The first volume in particular, Angelous Autobiographies, has been used in multicultural and narrative approaches to teacher education. Jocelyn A. George Washington University professor Glazier has trained instructors to properly address racism in the classroom by using Gather Together in My Name and Caged Bird. Angelou’s masterful use of humor, irony, self-mockery, and understatement leaves readers wondering what she “left out” and uncertain about how to react to the events she writes about in her autobiographies. These strategies compel white readers to examine their thoughts regarding race and their social privilege. Glazier discovered that readers respond to Angelou’s storytelling with “surprise, particularly when [they] enter the text with certain expectations about the genre of autobiography,” despite critics’ attention being drawn to her literary devices and place within the African-American autobiography genre. [121].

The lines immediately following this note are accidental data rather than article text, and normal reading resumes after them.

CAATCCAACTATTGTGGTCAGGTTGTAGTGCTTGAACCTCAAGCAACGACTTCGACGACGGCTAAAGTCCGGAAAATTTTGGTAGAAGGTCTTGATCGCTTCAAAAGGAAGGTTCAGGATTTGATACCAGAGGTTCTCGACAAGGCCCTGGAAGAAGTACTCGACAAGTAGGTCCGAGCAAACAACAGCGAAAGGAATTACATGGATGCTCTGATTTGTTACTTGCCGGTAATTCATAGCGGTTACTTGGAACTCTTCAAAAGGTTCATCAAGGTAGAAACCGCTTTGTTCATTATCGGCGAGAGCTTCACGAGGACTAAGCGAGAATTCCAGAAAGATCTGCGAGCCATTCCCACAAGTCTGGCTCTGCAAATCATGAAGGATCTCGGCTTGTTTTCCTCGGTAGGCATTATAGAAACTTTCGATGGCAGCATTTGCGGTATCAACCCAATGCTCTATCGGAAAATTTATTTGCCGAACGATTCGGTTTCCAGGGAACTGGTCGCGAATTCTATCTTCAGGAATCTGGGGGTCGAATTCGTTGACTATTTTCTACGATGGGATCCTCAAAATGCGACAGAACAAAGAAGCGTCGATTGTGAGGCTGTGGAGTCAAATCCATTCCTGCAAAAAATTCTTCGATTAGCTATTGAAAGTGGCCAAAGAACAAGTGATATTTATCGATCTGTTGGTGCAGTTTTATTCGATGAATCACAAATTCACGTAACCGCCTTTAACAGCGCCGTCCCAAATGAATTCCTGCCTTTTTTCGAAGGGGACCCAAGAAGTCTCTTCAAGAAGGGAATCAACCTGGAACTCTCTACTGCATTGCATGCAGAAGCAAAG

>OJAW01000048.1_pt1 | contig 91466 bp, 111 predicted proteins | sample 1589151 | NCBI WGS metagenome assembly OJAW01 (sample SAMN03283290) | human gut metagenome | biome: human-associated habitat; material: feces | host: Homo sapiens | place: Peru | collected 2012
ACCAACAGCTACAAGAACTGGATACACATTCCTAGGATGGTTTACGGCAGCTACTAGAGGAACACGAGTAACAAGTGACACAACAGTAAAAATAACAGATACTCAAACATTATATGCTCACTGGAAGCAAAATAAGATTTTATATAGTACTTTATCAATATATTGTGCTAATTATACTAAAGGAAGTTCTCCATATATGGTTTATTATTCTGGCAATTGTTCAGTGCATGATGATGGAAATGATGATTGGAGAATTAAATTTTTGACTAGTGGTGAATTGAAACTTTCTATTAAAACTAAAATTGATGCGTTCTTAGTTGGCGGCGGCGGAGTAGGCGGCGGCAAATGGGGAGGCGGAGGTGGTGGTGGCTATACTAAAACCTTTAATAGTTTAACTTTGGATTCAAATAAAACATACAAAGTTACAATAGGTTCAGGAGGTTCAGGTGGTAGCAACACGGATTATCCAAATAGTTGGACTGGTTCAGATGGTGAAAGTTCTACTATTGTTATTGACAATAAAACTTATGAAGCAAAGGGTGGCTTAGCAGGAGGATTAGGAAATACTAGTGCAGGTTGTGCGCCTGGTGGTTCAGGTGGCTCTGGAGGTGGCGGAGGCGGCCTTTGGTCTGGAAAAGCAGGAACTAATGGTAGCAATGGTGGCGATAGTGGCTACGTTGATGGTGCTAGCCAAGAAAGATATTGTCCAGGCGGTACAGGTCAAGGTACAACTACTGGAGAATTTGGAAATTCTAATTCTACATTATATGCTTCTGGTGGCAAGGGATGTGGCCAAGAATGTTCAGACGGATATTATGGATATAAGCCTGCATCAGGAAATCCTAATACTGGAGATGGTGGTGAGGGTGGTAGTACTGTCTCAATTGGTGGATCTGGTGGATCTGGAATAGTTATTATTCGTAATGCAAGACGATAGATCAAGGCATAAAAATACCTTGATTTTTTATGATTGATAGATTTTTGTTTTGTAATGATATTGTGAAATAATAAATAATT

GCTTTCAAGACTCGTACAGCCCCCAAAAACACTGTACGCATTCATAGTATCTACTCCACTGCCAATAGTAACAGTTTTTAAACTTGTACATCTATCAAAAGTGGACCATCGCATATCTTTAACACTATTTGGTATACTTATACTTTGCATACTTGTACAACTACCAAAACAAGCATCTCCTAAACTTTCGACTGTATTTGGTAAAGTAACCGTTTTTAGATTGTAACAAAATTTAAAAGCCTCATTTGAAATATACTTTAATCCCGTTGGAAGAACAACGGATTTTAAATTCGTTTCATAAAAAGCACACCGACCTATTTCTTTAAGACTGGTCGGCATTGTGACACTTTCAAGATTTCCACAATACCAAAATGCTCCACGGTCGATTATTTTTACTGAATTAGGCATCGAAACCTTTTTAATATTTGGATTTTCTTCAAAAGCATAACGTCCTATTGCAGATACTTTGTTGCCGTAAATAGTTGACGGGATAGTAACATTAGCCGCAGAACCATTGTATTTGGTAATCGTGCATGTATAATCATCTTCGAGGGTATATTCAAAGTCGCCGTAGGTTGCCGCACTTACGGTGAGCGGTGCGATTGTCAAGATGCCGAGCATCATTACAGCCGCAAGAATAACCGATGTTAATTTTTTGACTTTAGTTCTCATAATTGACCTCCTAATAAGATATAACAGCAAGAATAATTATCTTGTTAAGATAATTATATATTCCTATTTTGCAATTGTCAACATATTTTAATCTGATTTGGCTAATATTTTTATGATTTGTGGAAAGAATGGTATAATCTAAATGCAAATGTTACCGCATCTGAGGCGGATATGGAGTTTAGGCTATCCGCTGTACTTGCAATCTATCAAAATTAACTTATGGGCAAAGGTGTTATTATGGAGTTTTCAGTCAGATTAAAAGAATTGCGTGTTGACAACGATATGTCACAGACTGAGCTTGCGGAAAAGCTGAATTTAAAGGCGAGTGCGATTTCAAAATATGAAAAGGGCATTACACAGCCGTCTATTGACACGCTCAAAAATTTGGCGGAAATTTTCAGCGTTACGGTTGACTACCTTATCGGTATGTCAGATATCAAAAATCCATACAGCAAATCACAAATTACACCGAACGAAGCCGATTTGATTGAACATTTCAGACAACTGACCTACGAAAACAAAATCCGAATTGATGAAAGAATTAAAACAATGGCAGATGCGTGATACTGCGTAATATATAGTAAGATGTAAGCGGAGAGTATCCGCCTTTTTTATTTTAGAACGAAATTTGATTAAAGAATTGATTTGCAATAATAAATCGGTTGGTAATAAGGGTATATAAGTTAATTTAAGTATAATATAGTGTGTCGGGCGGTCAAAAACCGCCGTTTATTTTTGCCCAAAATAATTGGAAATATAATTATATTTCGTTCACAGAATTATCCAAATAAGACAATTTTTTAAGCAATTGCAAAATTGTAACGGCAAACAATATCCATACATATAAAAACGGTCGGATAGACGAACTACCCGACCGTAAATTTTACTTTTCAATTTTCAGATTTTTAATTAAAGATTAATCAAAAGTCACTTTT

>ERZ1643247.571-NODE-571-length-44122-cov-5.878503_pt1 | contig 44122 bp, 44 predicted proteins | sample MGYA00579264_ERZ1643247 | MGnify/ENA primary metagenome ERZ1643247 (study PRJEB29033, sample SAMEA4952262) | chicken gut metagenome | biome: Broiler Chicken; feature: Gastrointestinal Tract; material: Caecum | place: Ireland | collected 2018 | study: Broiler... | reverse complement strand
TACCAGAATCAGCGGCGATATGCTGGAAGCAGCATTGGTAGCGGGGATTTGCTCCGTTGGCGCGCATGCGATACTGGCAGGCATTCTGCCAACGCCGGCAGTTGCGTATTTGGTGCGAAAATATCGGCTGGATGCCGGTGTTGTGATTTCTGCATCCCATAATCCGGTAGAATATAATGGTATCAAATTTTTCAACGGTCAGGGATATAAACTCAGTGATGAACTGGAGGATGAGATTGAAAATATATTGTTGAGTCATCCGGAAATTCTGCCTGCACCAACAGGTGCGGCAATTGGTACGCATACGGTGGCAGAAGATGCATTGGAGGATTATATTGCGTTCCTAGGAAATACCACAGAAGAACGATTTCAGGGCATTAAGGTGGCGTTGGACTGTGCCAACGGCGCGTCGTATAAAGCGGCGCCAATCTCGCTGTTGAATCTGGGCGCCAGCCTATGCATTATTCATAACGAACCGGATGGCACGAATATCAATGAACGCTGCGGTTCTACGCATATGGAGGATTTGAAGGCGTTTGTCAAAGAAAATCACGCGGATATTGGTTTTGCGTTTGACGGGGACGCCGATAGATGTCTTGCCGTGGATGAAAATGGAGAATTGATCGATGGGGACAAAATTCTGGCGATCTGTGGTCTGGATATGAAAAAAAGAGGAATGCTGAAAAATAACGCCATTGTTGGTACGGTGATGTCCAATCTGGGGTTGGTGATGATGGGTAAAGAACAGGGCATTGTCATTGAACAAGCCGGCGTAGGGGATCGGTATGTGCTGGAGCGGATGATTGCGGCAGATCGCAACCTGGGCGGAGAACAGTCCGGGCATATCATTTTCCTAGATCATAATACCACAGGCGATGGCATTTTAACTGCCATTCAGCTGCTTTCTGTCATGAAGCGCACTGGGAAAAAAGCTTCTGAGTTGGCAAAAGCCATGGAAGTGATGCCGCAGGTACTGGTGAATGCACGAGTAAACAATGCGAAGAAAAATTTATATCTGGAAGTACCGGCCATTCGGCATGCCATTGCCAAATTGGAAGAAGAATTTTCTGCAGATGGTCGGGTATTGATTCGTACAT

In his 1997 book Stories of Resilience in Childhood, educator Daniel Challener examined the events in Caged Bird to show how resilient kids can be. Challener claims that Angelou’s book offers a helpful framework for examining the challenges that many kids, like Maya, encounter and how a community can support these kids in becoming successful, just like Angelou did. In the instruction of child development topics like the development of self-concept and self-esteem, ego resilience, industry versus inferiority, effects of abuse, parenting styles, sibling and friendship relations, gender issues, cognitive development, puberty, and identity formation in adolescence, psychologist Chris Boyatzis has used Caged Bird to supplement scientific theory and research [122]. He has praised the book as a very useful resource for giving examples of these psychological concepts in everyday life. [123].